Ten of Canada's provinces and territories have appointed representatives to a new federal committee working to develop a national securities regulator, but Quebec, Manitoba and Alberta remain major holdouts to the federal plan.
The federal Finance Department said the committee will provide advice to a transition office led by former British Columbia Securities Commission chairman Doug Hyndman to ensure participating governments' interests are represented as the design of a new national regulator is developed.
Federal Finance Minister Jim Flaherty said in a release Thursday that the participation of the provinces and territories is "critical" to ensure the new regulator meets the needs of all regions.
"I am encouraged and excited by the widespread participation of the provinces and territories," Mr. Flaherty said.
Mr. Hyndman told a business audience in September the provinces and territories nominating representatives to the committee do not have to commit to joining a national regulator. He said no province will have to make a decision until the model is designed next year and they can assess its merits.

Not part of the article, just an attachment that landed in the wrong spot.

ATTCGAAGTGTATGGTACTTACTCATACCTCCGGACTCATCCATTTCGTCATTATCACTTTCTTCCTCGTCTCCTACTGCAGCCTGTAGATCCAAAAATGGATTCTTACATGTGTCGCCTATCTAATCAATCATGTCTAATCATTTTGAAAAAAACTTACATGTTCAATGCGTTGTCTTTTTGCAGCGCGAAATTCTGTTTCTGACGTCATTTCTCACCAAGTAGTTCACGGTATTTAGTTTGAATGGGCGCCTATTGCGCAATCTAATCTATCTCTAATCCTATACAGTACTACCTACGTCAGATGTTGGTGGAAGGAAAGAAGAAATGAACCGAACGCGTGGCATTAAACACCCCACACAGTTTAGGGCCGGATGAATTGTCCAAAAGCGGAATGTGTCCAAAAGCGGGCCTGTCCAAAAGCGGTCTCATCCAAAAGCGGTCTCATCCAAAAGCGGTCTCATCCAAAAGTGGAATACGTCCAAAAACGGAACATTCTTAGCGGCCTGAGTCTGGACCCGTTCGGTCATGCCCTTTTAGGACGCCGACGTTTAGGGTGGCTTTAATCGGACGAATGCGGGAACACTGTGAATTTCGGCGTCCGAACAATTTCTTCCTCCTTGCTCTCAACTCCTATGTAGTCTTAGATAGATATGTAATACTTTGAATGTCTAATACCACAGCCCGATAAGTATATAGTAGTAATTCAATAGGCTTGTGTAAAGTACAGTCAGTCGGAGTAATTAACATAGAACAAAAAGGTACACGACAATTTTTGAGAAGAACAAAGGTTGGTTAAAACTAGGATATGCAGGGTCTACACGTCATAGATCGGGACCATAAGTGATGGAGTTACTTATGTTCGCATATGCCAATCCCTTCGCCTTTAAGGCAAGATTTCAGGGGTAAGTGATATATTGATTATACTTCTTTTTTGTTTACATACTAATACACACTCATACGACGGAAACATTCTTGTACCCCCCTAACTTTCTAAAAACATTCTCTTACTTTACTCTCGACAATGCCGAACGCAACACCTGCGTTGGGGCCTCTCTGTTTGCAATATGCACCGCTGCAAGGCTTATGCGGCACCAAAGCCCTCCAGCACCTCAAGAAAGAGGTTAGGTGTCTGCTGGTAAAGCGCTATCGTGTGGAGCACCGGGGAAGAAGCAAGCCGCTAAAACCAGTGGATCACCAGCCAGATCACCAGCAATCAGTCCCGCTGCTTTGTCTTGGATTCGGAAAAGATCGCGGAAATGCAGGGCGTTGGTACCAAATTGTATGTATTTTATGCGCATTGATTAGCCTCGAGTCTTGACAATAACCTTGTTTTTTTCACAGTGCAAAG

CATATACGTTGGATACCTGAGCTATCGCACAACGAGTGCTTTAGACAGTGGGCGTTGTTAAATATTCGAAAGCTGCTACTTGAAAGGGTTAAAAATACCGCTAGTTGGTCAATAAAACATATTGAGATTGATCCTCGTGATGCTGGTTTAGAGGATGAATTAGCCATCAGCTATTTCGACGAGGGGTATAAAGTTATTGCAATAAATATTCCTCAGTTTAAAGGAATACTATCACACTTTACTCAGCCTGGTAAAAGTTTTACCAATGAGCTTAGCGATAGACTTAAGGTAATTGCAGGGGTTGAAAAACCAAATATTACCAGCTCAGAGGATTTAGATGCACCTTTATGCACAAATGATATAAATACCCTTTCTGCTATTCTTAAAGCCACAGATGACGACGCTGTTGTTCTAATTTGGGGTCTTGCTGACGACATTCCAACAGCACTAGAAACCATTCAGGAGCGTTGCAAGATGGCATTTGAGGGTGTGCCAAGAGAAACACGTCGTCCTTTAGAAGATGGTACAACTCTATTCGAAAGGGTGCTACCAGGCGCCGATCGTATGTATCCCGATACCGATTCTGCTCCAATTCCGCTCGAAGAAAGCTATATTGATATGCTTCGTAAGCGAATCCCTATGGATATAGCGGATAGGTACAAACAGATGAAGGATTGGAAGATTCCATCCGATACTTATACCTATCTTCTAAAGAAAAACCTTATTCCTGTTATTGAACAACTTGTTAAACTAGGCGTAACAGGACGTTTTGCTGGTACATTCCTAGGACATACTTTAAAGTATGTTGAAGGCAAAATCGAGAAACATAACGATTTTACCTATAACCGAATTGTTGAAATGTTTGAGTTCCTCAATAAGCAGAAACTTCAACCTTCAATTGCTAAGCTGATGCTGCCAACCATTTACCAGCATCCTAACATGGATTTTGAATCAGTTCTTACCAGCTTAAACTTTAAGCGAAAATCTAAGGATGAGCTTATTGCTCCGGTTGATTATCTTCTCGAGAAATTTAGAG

But he said the hope is that participating members will be able to design a system that meets their needs, and will then agree to become members.
"The objective is to give provinces sufficient certainty about what the regulator will look like so they can join in," he said in his remarks.
It is little surprise the three holdout provinces did not nominate representatives to the committee, having all previously expressed reservations about a national regulator. Indeed, Quebec has threatened to sue the federal government over the proposal, arguing it is trampling on the provinces' jurisdiction over securities regulation.
The representatives to the advisory committee are: Louis Arki, the Superintendent of Securities for Nunavut; William Belliveau, president of Bell Strategic Inc. in Moncton, N.B.; Peter Brown, chairman and founder of Canaccord Capital in Vancouver; James Hinds, a retired investment banker from Toronto who is now a corporate director; Paul Jelley, retired deputy minister of finance from Prince Edward Island; Dale Linn, a Saskatoon lawyer; Gary MacDougall, Superintendent of Securities for the Northwest Territories; Winston Morris, assistant deputy minister of Consumer and Commercial Affairs for Newfoundland and Labrador; Frederik Pretorius, director of Corporate Affairs in Yukon; and Dawn Russell, law professor at Dalhousie University in Nova Scotia.Report Typo/Error